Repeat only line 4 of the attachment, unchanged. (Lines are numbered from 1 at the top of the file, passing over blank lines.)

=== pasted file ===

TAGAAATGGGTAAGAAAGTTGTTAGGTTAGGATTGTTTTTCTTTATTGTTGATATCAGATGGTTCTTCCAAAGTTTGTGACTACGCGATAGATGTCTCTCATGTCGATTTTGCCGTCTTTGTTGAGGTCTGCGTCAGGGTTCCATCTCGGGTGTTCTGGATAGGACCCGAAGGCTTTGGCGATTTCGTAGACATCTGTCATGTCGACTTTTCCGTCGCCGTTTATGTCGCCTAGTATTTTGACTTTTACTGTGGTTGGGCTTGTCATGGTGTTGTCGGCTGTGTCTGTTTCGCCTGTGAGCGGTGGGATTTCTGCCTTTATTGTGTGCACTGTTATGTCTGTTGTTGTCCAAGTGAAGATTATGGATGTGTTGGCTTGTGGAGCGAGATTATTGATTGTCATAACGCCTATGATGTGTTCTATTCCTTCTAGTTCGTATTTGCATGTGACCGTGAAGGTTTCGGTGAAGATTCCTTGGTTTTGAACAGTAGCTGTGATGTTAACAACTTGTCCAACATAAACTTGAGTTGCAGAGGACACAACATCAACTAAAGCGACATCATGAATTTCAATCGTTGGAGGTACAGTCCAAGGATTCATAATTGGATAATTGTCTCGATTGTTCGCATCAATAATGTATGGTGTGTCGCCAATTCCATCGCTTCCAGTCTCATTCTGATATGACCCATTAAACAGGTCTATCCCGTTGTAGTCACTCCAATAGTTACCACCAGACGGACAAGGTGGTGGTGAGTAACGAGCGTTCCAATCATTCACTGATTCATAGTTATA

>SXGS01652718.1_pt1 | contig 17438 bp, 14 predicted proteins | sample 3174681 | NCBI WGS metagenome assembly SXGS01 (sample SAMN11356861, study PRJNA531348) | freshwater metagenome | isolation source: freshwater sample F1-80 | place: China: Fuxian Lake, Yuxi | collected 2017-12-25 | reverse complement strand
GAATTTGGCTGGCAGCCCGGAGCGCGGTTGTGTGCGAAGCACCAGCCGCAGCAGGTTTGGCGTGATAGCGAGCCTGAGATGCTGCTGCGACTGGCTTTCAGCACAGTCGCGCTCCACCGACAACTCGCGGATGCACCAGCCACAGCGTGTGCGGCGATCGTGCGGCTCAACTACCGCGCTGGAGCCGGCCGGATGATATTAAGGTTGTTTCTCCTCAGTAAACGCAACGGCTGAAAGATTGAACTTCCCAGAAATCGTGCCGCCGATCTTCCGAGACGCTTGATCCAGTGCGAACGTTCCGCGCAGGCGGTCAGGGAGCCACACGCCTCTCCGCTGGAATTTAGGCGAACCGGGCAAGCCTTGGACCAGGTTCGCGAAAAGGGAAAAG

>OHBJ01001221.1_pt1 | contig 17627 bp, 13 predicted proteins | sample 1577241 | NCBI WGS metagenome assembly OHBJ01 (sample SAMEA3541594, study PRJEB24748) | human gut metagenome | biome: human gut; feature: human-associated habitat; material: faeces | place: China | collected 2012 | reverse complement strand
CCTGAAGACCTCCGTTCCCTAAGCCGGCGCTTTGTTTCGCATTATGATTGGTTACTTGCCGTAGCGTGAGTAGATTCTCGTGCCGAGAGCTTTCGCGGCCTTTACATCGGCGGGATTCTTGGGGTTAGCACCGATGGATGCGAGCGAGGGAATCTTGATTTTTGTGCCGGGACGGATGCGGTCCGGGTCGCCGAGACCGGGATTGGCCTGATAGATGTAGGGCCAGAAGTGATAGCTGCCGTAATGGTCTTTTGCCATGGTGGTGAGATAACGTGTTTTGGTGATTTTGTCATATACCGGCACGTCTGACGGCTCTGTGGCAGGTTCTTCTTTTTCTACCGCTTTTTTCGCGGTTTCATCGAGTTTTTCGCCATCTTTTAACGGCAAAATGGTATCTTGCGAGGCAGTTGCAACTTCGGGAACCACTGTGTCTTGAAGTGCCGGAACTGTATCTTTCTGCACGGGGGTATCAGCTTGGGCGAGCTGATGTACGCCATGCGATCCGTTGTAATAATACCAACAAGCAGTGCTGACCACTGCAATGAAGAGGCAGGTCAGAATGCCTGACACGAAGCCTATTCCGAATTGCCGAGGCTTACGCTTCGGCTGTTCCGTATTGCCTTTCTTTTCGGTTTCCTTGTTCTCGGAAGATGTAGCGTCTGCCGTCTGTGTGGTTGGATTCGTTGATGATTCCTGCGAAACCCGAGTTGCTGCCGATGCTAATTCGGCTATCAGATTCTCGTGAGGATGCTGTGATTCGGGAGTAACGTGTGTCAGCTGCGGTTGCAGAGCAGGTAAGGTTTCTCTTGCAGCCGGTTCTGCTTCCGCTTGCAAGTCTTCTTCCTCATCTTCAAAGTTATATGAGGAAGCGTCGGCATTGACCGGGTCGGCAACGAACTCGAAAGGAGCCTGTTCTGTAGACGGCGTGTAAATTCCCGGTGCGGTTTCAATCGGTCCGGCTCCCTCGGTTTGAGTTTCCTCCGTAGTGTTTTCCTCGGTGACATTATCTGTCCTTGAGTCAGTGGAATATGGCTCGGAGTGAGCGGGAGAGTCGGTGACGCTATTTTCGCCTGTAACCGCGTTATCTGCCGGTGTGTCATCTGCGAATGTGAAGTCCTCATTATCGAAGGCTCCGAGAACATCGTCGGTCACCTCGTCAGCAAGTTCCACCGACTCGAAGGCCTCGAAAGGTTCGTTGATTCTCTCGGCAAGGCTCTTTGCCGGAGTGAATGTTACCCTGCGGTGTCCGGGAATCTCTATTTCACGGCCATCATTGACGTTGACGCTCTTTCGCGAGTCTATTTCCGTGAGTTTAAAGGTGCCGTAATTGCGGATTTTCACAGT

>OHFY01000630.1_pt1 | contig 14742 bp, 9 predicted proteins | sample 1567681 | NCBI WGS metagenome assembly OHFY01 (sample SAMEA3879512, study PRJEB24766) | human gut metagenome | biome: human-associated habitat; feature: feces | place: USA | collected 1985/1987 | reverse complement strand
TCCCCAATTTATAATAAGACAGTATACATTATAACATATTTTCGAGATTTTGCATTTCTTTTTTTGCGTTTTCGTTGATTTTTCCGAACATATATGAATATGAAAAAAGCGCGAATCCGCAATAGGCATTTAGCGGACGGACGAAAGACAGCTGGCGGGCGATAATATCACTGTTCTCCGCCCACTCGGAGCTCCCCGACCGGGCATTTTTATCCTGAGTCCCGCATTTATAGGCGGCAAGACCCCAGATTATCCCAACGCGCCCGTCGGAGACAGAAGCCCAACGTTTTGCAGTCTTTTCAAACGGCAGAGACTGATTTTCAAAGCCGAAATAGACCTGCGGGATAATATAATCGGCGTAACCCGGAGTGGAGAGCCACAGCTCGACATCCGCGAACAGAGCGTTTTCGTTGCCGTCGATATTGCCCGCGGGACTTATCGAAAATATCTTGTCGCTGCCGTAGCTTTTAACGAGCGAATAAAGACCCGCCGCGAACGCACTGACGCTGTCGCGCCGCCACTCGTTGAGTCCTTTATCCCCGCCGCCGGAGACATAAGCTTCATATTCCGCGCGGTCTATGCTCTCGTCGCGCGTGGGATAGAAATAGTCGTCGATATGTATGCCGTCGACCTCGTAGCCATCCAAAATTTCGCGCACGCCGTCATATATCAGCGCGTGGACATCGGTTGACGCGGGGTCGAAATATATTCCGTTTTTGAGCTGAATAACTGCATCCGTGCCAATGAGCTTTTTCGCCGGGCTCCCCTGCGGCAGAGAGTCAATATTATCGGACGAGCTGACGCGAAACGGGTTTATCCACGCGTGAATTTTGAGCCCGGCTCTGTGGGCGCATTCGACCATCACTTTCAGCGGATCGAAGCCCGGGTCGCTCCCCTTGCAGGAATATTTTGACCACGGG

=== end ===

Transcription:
>OHBJ01001221.1_pt1 | contig 17627 bp, 13 predicted proteins | sample 1577241 | NCBI WGS metagenome assembly OHBJ01 (sample SAMEA3541594, study PRJEB24748) | human gut metagenome | biome: human gut; feature: human-associated habitat; material: faeces | place: China | collected 2012 | reverse complement strand